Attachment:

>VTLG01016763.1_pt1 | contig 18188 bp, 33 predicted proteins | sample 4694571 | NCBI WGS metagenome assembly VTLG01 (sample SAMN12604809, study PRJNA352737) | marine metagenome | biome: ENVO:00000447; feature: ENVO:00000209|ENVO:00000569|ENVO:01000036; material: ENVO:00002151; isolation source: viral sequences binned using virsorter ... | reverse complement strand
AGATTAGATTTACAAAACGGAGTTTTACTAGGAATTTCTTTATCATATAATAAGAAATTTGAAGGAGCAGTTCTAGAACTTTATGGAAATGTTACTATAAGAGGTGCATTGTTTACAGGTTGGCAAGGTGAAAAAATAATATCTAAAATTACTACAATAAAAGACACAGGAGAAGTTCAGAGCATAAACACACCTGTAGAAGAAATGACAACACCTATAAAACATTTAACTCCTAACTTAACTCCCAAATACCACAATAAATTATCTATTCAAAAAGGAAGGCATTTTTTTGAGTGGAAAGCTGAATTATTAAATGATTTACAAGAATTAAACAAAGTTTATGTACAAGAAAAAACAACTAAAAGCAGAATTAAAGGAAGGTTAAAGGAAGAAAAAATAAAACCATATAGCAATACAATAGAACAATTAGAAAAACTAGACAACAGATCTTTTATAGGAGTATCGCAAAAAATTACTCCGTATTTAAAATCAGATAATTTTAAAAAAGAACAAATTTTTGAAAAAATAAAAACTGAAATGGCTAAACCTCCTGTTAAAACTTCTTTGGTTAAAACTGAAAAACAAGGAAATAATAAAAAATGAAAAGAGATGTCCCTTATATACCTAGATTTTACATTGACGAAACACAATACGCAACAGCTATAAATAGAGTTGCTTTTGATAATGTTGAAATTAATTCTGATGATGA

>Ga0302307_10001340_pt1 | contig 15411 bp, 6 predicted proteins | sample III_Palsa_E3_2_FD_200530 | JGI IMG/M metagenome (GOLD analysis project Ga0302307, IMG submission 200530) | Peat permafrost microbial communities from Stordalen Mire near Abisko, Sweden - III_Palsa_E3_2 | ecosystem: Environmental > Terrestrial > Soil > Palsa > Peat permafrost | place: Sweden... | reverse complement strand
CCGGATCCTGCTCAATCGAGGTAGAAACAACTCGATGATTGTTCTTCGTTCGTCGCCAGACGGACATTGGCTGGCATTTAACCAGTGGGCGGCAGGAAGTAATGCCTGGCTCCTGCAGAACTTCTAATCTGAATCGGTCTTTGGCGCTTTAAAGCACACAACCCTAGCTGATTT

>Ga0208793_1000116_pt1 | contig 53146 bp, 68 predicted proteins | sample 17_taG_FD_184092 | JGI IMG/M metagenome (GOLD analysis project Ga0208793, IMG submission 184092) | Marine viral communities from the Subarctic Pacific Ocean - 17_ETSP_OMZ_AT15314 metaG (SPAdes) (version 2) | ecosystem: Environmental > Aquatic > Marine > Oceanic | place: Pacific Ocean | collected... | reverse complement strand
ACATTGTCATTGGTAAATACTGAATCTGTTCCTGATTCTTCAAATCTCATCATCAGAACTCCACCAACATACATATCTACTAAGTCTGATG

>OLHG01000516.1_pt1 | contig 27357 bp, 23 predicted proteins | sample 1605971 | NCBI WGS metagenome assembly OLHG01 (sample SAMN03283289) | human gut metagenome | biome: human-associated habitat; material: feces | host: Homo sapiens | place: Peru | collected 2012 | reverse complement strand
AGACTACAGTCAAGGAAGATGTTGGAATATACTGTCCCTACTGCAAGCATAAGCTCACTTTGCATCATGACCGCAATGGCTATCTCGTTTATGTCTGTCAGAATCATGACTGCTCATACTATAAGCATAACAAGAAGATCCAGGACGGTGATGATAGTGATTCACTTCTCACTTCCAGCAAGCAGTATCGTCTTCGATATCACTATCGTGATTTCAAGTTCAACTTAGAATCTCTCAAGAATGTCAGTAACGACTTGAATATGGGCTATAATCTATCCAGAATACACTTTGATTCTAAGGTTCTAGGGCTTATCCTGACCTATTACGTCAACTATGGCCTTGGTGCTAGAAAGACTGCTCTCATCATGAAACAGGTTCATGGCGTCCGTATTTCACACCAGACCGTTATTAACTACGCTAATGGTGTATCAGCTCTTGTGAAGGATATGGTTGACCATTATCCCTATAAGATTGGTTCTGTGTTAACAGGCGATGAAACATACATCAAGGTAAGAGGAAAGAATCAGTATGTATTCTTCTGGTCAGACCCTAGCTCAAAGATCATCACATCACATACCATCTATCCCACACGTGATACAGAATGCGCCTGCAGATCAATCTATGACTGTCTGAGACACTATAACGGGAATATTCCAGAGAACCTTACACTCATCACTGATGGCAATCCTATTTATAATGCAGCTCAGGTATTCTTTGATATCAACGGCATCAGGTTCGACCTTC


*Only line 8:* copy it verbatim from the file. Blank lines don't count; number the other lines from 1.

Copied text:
AGACTACAGTCAAGGAAGATGTTGGAATATACTGTCCCTACTGCAAGCATAAGCTCACTTTGCATCATGACCGCAATGGCTATCTCGTTTATGTCTGTCAGAATCATGACTGCTCATACTATAAGCATAACAAGAAGATCCAGGACGGTGATGATAGTGATTCACTTCTCACTTCCAGCAAGCAGTATCGTCTTCGATATCACTATCGTGATTTCAAGTTCAACTTAGAATCTCTCAAGAATGTCAGTAACGACTTGAATATGGGCTATAATCTATCCAGAATACACTTTGATTCTAAGGTTCTAGGGCTTATCCTGACCTATTACGTCAACTATGGCCTTGGTGCTAGAAAGACTGCTCTCATCATGAAACAGGTTCATGGCGTCCGTATTTCACACCAGACCGTTATTAACTACGCTAATGGTGTATCAGCTCTTGTGAAGGATATGGTTGACCATTATCCCTATAAGATTGGTTCTGTGTTAACAGGCGATGAAACATACATCAAGGTAAGAGGAAAGAATCAGTATGTATTCTTCTGGTCAGACCCTAGCTCAAAGATCATCACATCACATACCATCTATCCCACACGTGATACAGAATGCGCCTGCAGATCAATCTATGACTGTCTGAGACACTATAACGGGAATATTCCAGAGAACCTTACACTCATCACTGATGGCAATCCTATTTATAATGCAGCTCAGGTATTCTTTGATATCAACGGCATCAGGTTCGACCTTC